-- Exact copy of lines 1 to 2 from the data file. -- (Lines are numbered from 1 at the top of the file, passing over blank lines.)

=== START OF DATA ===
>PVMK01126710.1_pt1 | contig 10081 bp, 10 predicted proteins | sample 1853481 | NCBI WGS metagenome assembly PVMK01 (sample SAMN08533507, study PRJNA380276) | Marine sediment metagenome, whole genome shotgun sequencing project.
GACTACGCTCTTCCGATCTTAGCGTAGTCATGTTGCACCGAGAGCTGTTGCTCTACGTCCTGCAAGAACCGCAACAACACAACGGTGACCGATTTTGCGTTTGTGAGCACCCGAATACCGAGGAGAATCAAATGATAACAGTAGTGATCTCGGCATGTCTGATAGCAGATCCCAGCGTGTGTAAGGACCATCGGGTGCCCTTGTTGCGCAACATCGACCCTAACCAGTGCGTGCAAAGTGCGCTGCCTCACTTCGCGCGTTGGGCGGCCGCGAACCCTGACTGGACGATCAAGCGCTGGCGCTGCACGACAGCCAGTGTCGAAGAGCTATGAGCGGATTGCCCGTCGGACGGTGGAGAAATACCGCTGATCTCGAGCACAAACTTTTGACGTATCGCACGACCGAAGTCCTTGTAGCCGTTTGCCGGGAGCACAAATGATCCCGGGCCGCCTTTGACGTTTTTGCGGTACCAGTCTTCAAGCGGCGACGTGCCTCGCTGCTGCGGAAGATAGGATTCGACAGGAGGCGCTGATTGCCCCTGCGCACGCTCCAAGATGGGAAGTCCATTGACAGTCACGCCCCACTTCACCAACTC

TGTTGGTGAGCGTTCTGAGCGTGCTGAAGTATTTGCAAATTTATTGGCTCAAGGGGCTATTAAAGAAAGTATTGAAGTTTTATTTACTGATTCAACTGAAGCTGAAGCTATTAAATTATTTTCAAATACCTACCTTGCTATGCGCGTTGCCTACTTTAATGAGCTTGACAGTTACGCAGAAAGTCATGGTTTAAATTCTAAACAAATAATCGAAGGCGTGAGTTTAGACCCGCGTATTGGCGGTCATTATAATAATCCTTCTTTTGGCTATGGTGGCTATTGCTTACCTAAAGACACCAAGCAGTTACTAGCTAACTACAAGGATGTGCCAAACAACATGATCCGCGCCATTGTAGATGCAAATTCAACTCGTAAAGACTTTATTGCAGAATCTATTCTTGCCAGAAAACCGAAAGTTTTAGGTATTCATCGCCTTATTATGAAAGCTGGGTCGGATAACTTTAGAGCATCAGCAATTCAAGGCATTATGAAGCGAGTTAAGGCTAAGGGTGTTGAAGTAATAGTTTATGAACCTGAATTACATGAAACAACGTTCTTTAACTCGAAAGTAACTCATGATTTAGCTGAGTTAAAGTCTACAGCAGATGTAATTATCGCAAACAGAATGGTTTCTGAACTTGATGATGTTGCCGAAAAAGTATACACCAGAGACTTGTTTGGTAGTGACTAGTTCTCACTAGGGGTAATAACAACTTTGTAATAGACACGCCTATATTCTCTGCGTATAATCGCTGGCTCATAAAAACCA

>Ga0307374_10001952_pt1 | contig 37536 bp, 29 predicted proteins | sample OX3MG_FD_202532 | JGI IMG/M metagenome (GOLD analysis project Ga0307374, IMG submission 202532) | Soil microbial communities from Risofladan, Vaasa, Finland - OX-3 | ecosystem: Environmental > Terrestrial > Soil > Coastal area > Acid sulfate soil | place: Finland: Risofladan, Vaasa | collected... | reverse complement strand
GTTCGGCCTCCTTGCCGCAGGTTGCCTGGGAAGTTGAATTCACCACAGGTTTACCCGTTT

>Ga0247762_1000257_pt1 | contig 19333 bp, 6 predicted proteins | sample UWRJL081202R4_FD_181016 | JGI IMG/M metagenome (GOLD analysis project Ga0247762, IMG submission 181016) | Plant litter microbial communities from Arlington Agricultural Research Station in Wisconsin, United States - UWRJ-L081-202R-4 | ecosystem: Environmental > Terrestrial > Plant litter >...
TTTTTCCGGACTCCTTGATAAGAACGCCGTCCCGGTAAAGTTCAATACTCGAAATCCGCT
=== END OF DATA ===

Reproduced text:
>PVMK01126710.1_pt1 | contig 10081 bp, 10 predicted proteins | sample 1853481 | NCBI WGS metagenome assembly PVMK01 (sample SAMN08533507, study PRJNA380276) | Marine sediment metagenome, whole genome shotgun sequencing project.
GACTACGCTCTTCCGATCTTAGCGTAGTCATGTTGCACCGAGAGCTGTTGCTCTACGTCCTGCAAGAACCGCAACAACACAACGGTGACCGATTTTGCGTTTGTGAGCACCCGAATACCGAGGAGAATCAAATGATAACAGTAGTGATCTCGGCATGTCTGATAGCAGATCCCAGCGTGTGTAAGGACCATCGGGTGCCCTTGTTGCGCAACATCGACCCTAACCAGTGCGTGCAAAGTGCGCTGCCTCACTTCGCGCGTTGGGCGGCCGCGAACCCTGACTGGACGATCAAGCGCTGGCGCTGCACGACAGCCAGTGTCGAAGAGCTATGAGCGGATTGCCCGTCGGACGGTGGAGAAATACCGCTGATCTCGAGCACAAACTTTTGACGTATCGCACGACCGAAGTCCTTGTAGCCGTTTGCCGGGAGCACAAATGATCCCGGGCCGCCTTTGACGTTTTTGCGGTACCAGTCTTCAAGCGGCGACGTGCCTCGCTGCTGCGGAAGATAGGATTCGACAGGAGGCGCTGATTGCCCCTGCGCACGCTCCAAGATGGGAAGTCCATTGACAGTCACGCCCCACTTCACCAACTC